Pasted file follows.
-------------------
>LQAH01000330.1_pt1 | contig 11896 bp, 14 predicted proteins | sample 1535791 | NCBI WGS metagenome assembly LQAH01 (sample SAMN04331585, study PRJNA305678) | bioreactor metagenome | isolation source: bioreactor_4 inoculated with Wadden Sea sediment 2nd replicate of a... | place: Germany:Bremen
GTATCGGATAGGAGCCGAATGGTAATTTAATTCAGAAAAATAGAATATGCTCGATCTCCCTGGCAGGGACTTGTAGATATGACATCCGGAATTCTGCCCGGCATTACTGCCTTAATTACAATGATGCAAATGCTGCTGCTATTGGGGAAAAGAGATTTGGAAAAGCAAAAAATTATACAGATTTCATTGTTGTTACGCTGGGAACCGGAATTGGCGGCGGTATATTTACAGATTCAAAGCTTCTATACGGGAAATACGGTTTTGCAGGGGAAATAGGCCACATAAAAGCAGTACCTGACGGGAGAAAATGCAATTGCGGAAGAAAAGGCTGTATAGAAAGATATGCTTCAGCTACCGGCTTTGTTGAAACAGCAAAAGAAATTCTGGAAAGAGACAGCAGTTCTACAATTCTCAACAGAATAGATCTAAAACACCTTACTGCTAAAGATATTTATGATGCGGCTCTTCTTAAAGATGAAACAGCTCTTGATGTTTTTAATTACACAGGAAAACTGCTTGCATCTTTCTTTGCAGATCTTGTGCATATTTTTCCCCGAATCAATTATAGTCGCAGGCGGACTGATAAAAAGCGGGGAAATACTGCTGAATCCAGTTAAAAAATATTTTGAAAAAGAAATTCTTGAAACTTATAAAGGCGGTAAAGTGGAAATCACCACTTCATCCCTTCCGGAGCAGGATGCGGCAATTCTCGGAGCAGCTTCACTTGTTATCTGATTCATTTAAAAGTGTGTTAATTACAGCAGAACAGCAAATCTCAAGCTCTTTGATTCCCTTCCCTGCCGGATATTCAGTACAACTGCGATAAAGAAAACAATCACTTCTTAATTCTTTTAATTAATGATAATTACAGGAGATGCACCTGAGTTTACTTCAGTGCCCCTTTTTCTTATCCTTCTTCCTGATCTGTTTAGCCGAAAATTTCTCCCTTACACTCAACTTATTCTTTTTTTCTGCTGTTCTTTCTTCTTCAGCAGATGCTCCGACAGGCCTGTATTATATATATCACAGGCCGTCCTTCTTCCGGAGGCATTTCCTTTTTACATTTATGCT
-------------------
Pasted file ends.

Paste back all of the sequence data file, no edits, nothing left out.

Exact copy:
>LQAH01000330.1_pt1 | contig 11896 bp, 14 predicted proteins | sample 1535791 | NCBI WGS metagenome assembly LQAH01 (sample SAMN04331585, study PRJNA305678) | bioreactor metagenome | isolation source: bioreactor_4 inoculated with Wadden Sea sediment 2nd replicate of a... | place: Germany:Bremen
GTATCGGATAGGAGCCGAATGGTAATTTAATTCAGAAAAATAGAATATGCTCGATCTCCCTGGCAGGGACTTGTAGATATGACATCCGGAATTCTGCCCGGCATTACTGCCTTAATTACAATGATGCAAATGCTGCTGCTATTGGGGAAAAGAGATTTGGAAAAGCAAAAAATTATACAGATTTCATTGTTGTTACGCTGGGAACCGGAATTGGCGGCGGTATATTTACAGATTCAAAGCTTCTATACGGGAAATACGGTTTTGCAGGGGAAATAGGCCACATAAAAGCAGTACCTGACGGGAGAAAATGCAATTGCGGAAGAAAAGGCTGTATAGAAAGATATGCTTCAGCTACCGGCTTTGTTGAAACAGCAAAAGAAATTCTGGAAAGAGACAGCAGTTCTACAATTCTCAACAGAATAGATCTAAAACACCTTACTGCTAAAGATATTTATGATGCGGCTCTTCTTAAAGATGAAACAGCTCTTGATGTTTTTAATTACACAGGAAAACTGCTTGCATCTTTCTTTGCAGATCTTGTGCATATTTTTCCCCGAATCAATTATAGTCGCAGGCGGACTGATAAAAAGCGGGGAAATACTGCTGAATCCAGTTAAAAAATATTTTGAAAAAGAAATTCTTGAAACTTATAAAGGCGGTAAAGTGGAAATCACCACTTCATCCCTTCCGGAGCAGGATGCGGCAATTCTCGGAGCAGCTTCACTTGTTATCTGATTCATTTAAAAGTGTGTTAATTACAGCAGAACAGCAAATCTCAAGCTCTTTGATTCCCTTCCCTGCCGGATATTCAGTACAACTGCGATAAAGAAAACAATCACTTCTTAATTCTTTTAATTAATGATAATTACAGGAGATGCACCTGAGTTTACTTCAGTGCCCCTTTTTCTTATCCTTCTTCCTGATCTGTTTAGCCGAAAATTTCTCCCTTACACTCAACTTATTCTTTTTTTCTGCTGTTCTTTCTTCTTCAGCAGATGCTCCGACAGGCCTGTATTATATATATCACAGGCCGTCCTTCTTCCGGAGGCATTTCCTTTTTACATTTATGCT